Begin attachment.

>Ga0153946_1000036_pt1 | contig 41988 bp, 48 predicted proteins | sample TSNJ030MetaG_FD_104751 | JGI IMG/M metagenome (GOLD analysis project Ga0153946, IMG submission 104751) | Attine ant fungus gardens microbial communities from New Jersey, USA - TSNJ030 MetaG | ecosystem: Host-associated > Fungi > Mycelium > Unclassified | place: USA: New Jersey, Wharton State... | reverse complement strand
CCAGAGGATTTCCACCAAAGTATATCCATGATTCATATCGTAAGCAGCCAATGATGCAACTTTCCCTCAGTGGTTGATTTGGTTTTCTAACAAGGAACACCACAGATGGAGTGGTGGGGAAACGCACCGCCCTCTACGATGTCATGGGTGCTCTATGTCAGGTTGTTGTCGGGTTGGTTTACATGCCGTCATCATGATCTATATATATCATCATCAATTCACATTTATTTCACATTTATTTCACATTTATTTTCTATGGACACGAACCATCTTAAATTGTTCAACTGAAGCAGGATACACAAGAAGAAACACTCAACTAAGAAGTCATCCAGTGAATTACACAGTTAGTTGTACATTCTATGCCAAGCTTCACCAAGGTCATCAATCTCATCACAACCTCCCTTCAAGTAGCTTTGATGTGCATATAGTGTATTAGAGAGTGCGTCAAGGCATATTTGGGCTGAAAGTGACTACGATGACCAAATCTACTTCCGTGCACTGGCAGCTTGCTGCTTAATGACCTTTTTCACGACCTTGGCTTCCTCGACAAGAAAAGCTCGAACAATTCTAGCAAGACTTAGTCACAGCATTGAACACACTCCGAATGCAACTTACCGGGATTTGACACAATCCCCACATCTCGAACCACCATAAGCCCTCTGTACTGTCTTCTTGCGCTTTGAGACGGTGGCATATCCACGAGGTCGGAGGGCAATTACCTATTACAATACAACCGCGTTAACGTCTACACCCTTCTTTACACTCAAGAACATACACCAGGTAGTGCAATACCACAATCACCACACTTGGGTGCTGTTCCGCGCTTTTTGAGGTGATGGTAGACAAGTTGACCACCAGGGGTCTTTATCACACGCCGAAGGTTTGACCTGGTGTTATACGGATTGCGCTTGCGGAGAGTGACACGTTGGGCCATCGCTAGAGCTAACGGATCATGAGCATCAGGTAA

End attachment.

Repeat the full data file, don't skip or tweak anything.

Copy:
>Ga0153946_1000036_pt1 | contig 41988 bp, 48 predicted proteins | sample TSNJ030MetaG_FD_104751 | JGI IMG/M metagenome (GOLD analysis project Ga0153946, IMG submission 104751) | Attine ant fungus gardens microbial communities from New Jersey, USA - TSNJ030 MetaG | ecosystem: Host-associated > Fungi > Mycelium > Unclassified | place: USA: New Jersey, Wharton State... | reverse complement strand
CCAGAGGATTTCCACCAAAGTATATCCATGATTCATATCGTAAGCAGCCAATGATGCAACTTTCCCTCAGTGGTTGATTTGGTTTTCTAACAAGGAACACCACAGATGGAGTGGTGGGGAAACGCACCGCCCTCTACGATGTCATGGGTGCTCTATGTCAGGTTGTTGTCGGGTTGGTTTACATGCCGTCATCATGATCTATATATATCATCATCAATTCACATTTATTTCACATTTATTTCACATTTATTTTCTATGGACACGAACCATCTTAAATTGTTCAACTGAAGCAGGATACACAAGAAGAAACACTCAACTAAGAAGTCATCCAGTGAATTACACAGTTAGTTGTACATTCTATGCCAAGCTTCACCAAGGTCATCAATCTCATCACAACCTCCCTTCAAGTAGCTTTGATGTGCATATAGTGTATTAGAGAGTGCGTCAAGGCATATTTGGGCTGAAAGTGACTACGATGACCAAATCTACTTCCGTGCACTGGCAGCTTGCTGCTTAATGACCTTTTTCACGACCTTGGCTTCCTCGACAAGAAAAGCTCGAACAATTCTAGCAAGACTTAGTCACAGCATTGAACACACTCCGAATGCAACTTACCGGGATTTGACACAATCCCCACATCTCGAACCACCATAAGCCCTCTGTACTGTCTTCTTGCGCTTTGAGACGGTGGCATATCCACGAGGTCGGAGGGCAATTACCTATTACAATACAACCGCGTTAACGTCTACACCCTTCTTTACACTCAAGAACATACACCAGGTAGTGCAATACCACAATCACCACACTTGGGTGCTGTTCCGCGCTTTTTGAGGTGATGGTAGACAAGTTGACCACCAGGGGTCTTTATCACACGCCGAAGGTTTGACCTGGTGTTATACGGATTGCGCTTGCGGAGAGTGACACGTTGGGCCATCGCTAGAGCTAACGGATCATGAGCATCAGGTAA